In a series of double bills in Milton Court Concert Hall, ECHO Rising Stars features performances from emerging artists from across the European Concert Hall Organisation plus specially commissioned new work.
In the first of the performances at the Barbican, we talk to clarinettist Horacio Ferreira and German ensemble, Johanna Staemmler (second violin) from the Armida Quartet to learn more about their music, their cities and their upcoming performance.
What made you first want to make music?
Horacio Ferreira: In my hometown there is an amateur wind band and there I had my very first contact with clarinet music when I was eight. I grew up in a very small town called Pinheiro de Ázere, Portugal and everyone knew each other. At that time we didn’t have much to do in our hobbies so, to be part of the wind band meant being with other people and there we had the chance to do concerts and trips and visit many places…so, it was the social connections and the importance of the music in my hometown who seduced me.
Johanna Staemmler (Armida Quartet): This is, I guess, the same for the four of us: our parents are musicians. Maybe it was the childlike wish to copy them. Or perhaps the strong demand to express ourselves in tones.
What was the very first piece of music you bought?
HF: When I decided to learn music as a professional clarinettist I started to buy all my scores. But it was very special for me when I bought Mozart’s ‘Clarinet Concerto’.
JS: Mendelssohn and Bruch violin concertos in a recording with Maxim Vengerov.
Can you remember the first piece of music you learned to play?
HF: The very first song was a Portuguese popular song…but the first piece I learned to play in concert was ‘Complaint’ by Albert Beaucamp.
JS: As a quartet? Sure! We will never forget those first steps. It was Robert Schumann’s ‘String Quartet No 1 in A Minor’.
What excites you most about being an ECHO Rising Star?
HF: To have the chance to play all over Europe in such amazing halls, for different audiences and to be in contact with such amazing artists and colleagues.
JS: We are very excited to play in the acoustic of these prestigious concert halls. I mean, it is a huge difference if you hear the sound of the hall from the audience area, as a listener, or if you are actually on stage and able to ‘play’ with the sound. It is going to be very interesting!
What is one of your favourite things about touring?
HF: I enjoy being able to play for different audiences and show who I am and what I do best.
JS: It is just fantastic to meet so many people around the world and to make music in a context of social and cultural diversity. But very practically speaking, I also love the fact that I can finally read books on the train or wherever… I can’t find the time at home!
Tell us about why you’ve chosen this programme for your Milton Court performance?
HF: I will play two of the greatest masterpieces for clarinet and piano where I can show many colours and ideas. Weber is a very operatic writing and is a very virtuosic piece. Brahms is a very romantic piece altering between lyric and dramatic moments. The program is complemented with Hakola which I think is very rich in surprise and explores the sound and the creativity.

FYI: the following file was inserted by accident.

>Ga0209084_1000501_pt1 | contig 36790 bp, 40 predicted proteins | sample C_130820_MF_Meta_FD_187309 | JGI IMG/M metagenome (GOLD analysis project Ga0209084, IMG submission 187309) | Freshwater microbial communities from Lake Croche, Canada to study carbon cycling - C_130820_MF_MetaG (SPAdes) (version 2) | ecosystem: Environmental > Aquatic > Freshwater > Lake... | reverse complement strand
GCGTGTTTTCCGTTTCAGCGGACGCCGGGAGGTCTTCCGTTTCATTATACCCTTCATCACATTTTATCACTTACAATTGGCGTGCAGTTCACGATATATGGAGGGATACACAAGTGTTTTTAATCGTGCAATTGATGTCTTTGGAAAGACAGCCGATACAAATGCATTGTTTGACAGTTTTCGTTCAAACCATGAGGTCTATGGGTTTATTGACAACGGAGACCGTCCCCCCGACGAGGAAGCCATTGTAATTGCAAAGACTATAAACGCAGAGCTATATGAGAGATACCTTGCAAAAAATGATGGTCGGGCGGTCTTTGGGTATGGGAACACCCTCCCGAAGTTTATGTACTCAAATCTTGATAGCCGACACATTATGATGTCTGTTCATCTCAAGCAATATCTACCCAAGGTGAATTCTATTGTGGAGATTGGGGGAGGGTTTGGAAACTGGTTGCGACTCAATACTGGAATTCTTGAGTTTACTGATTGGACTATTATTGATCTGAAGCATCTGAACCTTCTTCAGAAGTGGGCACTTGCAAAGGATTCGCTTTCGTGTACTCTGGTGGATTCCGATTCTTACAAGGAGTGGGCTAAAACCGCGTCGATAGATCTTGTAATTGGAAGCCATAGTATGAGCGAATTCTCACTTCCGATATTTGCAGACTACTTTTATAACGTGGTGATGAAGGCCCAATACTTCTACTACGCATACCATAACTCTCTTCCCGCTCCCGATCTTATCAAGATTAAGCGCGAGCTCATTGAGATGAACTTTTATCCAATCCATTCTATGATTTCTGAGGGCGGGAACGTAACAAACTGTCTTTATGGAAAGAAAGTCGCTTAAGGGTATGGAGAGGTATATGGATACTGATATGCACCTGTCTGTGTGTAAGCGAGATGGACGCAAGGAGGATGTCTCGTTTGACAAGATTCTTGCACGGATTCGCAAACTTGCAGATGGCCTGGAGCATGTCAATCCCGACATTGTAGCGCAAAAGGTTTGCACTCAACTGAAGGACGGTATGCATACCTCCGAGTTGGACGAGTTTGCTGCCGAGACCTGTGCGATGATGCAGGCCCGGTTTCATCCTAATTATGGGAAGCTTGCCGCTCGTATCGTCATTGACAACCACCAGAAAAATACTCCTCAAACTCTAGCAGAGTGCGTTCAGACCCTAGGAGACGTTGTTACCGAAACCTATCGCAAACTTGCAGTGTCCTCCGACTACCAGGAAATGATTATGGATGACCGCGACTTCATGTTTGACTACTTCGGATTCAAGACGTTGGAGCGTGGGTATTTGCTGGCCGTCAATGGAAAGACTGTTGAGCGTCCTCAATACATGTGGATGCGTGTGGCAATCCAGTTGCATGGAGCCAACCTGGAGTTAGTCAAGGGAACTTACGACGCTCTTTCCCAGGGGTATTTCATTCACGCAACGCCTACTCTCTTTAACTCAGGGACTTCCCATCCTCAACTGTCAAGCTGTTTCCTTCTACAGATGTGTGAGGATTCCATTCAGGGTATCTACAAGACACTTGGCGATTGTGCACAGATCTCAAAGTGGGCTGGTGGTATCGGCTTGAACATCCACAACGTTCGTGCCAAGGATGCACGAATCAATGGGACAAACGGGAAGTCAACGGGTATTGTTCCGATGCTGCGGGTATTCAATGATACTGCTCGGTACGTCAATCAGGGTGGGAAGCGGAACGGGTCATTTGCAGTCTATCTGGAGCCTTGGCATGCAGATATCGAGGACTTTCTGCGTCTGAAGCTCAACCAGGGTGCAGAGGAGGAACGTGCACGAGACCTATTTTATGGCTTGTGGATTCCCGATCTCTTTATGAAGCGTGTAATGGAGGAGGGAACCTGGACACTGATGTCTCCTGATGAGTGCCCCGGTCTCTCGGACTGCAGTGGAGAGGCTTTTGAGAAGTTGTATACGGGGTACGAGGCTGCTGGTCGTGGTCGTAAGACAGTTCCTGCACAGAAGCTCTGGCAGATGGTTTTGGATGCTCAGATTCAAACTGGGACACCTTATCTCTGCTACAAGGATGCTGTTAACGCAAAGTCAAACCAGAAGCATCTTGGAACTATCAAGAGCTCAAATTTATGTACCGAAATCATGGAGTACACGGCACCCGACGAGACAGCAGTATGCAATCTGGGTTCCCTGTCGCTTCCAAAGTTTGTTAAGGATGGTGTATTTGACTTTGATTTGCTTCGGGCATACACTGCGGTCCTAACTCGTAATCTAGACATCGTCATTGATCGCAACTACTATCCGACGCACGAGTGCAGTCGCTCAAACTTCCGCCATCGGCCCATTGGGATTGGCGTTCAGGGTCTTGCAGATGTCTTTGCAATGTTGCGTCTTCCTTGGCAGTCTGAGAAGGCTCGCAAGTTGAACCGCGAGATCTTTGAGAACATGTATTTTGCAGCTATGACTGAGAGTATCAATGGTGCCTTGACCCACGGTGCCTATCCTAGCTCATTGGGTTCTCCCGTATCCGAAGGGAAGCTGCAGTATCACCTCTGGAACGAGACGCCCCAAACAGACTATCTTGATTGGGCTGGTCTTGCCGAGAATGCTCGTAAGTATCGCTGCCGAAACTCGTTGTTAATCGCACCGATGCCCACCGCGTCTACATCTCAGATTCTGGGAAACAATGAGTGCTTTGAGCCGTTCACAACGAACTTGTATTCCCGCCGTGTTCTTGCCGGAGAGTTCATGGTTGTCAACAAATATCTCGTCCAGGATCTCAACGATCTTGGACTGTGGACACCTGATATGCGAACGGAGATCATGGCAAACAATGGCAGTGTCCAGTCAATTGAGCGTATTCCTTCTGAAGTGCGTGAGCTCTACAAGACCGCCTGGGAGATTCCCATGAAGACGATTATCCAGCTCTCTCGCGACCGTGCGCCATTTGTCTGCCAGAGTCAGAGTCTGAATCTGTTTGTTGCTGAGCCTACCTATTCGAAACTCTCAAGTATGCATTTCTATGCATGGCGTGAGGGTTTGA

JS: Our programme is very versatile and kind of presents all aspects of string quartet music. Historically, the musical arc extends from Bach to Nikodijevic – from the very first works for four voices to a techno-influenced work. The music includes Janacek’s very emotional first string quartet and a great piece by Joseph Haydn which was his last string quartet. We love sharp contrasts and how they help us to visualize the bigger picture of the music.
If you could collaborate with anyone (past or present) who would it be?
HF: It’s very hard to answer this question…of course I would love to play as a soloist with the best orchestras or play in chamber music with great musicians. So, I think there’s the answer.
JS: Leonard Bernstein. His charisma and his work are evidence of human and musical greatness.
Horacio, in your performance, you’ll be performing a specially commissioned piece by Kimmo Hakola. How does it feel performing a work just for you?
HF: It feels very special to have the chance to play this piece, is something very personal and like a son, in a way. I will have the chance to create since the very first moment a new thing, I can compare to a scientist who find out something very important. I am creating through the Hakola’s piece a very new and personal music. I am glad for that!
And how does it feel to have Marko Nikodijevic compose a piece just for the Armida Quartet?
JS: It is an absolutely stunning piece about intoxication and rhythm. We feel very honoured to be the first string quartet to play it!
What was the last show you went to see?
HF: The last concerts I saw were in the last weekend of September – a marathon of concerts promoted by Portuguese Radio where I was also playing.
JS: A German comedy show with classical musicians, it is called ‘Ass-Dur’.
Where would you take a first time visitor to your home city?
HF: In my home city there are beautiful places, I think I would impress the people with the landscapes close to the Mondego’s river. The different greens and the different colours of the water surrounded by a very calm ambience make my home town a very special place and perfect to relax and walk around.
JS: To the Berlin Wall Memorial. We are privileged people, living in peace and prosperity and should not take that for granted. A string quartet is, and has to be, a democratic organism and we as the players feel like being ambassadors for the democratic idea.
ECHO Rising Stars: Horacio Ferreira & Armida Quartet perform in Milton Court Concert Hall on Wednesday 19 October.